"I’m being serious... Mr. Rogers had more of an effect on my life than any adult other than my parents and close family"...

They both looked at me in sheer and utter amazement...

Fred Rogers was born in 1928 in Latrobe, PA. He attended Dartmouth University for a couple of years before transferring to Rollins College in FL to study music composition. It was at Rollins College that he met his future wife Sara Byrd.

Fred and Sara were married in 1952 and had two sons, James and John.

In 1963, Mr. Rogers graduated from Pittsburgh Theological College and became an ordained minister in the Presbyterian church.

In 1954, Fred began working as a puppeteer on a local children’s show called Children’s Corner at Pittsburgh public television station, WQED.

Ten years later, in 1964, he moved himself and his family to Canada to begin production of a new children’s show called "Mister Rogers". The show ran for three seasons, before Mr. Rogers bought the rights for the production and moved back to Pittsburgh and WQED.

In February of 1968, Mister Roger’s Neighborhood was launched as a local children’s program. One year later it moved to PBS and was syndicated throughout the entire PBS network.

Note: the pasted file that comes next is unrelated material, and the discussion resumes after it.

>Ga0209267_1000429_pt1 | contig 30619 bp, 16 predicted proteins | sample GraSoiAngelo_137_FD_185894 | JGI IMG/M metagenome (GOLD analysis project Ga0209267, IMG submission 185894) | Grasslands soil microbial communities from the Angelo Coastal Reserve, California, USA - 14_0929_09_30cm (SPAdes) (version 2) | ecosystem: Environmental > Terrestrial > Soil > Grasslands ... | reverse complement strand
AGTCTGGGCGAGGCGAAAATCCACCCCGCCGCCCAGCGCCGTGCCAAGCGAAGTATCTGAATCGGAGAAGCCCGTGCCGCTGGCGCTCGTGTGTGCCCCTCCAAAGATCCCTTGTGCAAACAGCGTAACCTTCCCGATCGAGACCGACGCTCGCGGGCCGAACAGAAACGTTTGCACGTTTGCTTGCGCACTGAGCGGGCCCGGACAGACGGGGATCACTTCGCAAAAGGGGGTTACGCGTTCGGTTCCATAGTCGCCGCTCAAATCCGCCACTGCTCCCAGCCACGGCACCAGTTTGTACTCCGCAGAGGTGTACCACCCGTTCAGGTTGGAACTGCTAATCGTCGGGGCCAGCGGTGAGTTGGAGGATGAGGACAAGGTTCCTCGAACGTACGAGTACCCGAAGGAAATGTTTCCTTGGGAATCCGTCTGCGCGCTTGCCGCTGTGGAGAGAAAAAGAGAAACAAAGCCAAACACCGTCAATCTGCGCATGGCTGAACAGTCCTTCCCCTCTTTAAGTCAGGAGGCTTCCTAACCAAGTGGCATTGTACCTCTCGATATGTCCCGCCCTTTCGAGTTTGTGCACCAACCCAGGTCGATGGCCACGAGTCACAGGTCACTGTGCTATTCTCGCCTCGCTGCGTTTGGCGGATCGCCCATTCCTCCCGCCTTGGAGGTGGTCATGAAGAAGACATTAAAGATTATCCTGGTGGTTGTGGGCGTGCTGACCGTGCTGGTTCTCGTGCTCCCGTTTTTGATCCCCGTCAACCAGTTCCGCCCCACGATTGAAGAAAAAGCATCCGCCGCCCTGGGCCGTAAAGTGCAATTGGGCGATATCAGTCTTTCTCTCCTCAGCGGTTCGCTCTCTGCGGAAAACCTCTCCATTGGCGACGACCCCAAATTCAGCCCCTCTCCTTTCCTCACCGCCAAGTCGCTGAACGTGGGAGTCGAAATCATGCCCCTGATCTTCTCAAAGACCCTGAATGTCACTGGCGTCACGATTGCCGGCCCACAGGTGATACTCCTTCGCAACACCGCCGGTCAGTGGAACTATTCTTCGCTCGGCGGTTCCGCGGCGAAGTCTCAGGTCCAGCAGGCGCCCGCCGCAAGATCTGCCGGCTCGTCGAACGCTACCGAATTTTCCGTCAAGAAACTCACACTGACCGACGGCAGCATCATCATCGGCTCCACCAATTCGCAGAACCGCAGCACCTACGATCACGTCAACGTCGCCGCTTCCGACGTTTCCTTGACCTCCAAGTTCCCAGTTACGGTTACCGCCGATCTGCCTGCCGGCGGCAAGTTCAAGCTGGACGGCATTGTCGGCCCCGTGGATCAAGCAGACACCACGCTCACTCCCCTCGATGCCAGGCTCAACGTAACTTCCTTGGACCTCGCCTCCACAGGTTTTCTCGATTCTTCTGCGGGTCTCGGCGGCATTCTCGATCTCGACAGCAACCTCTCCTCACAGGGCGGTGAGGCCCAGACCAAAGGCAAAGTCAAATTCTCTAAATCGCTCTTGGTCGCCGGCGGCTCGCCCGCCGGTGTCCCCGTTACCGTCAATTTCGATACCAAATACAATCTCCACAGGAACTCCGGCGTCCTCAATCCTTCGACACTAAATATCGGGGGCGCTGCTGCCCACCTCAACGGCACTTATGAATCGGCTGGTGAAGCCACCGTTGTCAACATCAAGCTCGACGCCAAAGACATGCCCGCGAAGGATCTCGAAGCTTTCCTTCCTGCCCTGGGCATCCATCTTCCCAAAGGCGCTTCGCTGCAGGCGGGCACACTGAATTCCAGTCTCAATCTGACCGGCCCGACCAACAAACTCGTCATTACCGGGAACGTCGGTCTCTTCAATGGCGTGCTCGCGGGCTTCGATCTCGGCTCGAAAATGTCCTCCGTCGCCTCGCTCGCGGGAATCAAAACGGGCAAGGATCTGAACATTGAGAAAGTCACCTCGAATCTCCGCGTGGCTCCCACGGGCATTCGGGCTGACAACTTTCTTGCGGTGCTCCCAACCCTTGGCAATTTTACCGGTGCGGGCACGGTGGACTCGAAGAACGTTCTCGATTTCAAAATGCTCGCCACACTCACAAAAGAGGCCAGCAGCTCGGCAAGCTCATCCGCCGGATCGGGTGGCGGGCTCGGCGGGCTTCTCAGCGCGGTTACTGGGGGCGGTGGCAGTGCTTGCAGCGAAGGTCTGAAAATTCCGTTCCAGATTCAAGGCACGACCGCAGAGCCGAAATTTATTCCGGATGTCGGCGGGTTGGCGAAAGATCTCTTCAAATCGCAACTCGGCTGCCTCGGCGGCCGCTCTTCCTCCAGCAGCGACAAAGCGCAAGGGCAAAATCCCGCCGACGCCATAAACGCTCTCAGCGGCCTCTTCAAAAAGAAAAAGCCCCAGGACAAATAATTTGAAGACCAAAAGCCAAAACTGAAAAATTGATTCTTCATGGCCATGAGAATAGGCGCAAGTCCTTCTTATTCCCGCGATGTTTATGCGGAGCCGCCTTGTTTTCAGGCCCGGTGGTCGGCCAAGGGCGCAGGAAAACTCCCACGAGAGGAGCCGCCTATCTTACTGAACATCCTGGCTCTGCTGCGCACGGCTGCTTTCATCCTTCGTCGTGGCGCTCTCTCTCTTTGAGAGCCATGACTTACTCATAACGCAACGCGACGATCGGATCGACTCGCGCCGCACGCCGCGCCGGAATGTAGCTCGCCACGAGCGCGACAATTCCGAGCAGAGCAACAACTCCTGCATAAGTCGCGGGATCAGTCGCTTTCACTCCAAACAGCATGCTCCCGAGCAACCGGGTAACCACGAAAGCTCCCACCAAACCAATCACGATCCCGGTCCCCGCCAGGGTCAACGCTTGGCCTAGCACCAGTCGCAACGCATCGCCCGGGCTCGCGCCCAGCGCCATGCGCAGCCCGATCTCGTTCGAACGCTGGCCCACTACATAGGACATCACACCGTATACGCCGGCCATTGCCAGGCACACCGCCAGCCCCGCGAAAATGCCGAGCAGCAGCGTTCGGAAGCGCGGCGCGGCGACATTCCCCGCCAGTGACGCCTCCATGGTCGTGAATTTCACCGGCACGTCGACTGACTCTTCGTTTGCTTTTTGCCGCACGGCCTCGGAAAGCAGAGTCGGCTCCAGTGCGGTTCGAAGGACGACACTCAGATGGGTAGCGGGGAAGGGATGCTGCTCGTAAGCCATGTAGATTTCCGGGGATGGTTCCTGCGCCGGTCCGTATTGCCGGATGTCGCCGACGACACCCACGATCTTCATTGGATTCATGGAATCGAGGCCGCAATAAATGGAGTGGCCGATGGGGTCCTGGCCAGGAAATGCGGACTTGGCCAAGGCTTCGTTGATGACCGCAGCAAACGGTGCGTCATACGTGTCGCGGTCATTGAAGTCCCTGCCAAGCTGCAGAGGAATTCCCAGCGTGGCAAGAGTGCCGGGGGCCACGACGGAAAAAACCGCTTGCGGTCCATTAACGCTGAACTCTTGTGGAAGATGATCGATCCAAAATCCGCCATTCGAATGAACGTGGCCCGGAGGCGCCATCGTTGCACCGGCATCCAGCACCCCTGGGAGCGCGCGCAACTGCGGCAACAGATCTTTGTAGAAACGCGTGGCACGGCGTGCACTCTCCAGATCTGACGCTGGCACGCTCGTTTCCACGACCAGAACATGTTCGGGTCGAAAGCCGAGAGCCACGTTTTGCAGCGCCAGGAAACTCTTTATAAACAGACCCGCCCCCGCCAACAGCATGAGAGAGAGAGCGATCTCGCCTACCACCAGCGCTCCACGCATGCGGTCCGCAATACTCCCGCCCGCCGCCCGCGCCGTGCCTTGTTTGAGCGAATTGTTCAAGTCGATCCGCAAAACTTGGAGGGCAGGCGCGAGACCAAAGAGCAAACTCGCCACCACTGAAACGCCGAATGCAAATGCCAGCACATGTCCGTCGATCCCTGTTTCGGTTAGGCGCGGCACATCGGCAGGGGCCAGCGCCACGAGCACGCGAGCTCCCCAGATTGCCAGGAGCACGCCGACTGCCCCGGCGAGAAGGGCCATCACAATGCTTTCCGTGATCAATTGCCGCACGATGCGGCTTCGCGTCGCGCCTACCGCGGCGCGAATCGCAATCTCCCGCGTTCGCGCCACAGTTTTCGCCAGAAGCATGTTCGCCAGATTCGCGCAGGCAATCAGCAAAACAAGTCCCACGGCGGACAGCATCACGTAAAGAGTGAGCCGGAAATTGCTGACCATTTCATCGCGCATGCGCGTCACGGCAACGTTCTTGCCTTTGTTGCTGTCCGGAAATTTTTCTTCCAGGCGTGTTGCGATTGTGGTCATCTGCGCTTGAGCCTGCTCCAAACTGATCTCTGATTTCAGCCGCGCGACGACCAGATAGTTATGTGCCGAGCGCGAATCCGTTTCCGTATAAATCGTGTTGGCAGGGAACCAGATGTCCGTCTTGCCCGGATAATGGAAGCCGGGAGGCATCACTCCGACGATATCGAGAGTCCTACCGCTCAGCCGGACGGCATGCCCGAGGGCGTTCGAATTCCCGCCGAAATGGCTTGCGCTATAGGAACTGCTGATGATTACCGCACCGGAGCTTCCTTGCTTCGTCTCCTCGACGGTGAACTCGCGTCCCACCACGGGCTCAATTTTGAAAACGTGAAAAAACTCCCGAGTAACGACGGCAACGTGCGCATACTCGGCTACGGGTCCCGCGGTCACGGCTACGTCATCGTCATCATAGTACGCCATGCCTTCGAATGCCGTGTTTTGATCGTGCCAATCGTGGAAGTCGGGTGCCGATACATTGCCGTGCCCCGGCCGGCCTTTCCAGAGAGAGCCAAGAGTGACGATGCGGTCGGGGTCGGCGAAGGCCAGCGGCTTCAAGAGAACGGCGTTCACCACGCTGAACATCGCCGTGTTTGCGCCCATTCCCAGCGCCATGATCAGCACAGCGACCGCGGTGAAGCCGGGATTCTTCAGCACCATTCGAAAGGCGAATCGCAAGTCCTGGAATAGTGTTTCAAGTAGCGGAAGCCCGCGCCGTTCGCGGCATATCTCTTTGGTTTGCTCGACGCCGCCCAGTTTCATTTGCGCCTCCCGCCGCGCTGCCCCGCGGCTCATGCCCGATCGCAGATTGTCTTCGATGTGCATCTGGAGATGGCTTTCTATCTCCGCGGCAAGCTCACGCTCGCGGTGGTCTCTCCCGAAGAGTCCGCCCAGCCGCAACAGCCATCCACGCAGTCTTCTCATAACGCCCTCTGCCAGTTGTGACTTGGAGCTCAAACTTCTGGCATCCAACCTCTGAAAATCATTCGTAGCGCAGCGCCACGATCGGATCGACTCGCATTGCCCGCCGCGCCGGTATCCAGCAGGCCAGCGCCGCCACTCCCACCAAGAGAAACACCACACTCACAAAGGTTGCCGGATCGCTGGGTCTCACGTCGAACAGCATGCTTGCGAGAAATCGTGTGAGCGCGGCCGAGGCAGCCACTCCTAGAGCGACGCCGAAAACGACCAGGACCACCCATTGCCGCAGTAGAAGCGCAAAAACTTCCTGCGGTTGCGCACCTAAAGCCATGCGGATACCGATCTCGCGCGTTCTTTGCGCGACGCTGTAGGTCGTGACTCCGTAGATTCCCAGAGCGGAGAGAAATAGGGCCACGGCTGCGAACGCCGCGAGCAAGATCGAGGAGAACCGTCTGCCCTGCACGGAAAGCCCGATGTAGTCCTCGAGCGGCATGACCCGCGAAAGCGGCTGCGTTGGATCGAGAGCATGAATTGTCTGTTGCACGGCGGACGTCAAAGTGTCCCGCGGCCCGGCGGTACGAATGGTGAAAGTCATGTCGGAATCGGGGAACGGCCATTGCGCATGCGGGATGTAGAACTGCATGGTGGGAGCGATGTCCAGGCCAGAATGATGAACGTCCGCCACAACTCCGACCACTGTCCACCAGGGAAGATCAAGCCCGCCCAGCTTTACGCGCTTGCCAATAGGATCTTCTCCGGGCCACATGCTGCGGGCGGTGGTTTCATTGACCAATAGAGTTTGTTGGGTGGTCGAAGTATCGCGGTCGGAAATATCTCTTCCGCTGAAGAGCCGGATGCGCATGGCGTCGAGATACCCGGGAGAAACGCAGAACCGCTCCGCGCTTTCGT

In August of 2001, Mister Rogers hung up his trademark sweater for the last time.

The program aired 895 episodes over a span of 33 years, winning four Emmy’s for children’s programming along the way. Fred Rogers was presented with a lifetime achievement Emmy in 1997 and a Peabody Award in 1987 for his work spanning four decades.

Mister Rogers spoke to children in a calm and gentle voice. He was a child’s adult friend who challenged them to be curious, prompted them to proudly exhibit their creativity, and opened the doors to scientific discovery.

He also explained to kids in a kind voice that it was perfectly okay and normal to sometimes have feelings of fear, jealousy, anger, and resentment.

Fred Rogers was an American icon of compassion, patience, morality.

He was a writer, musician, composer, author, and educator.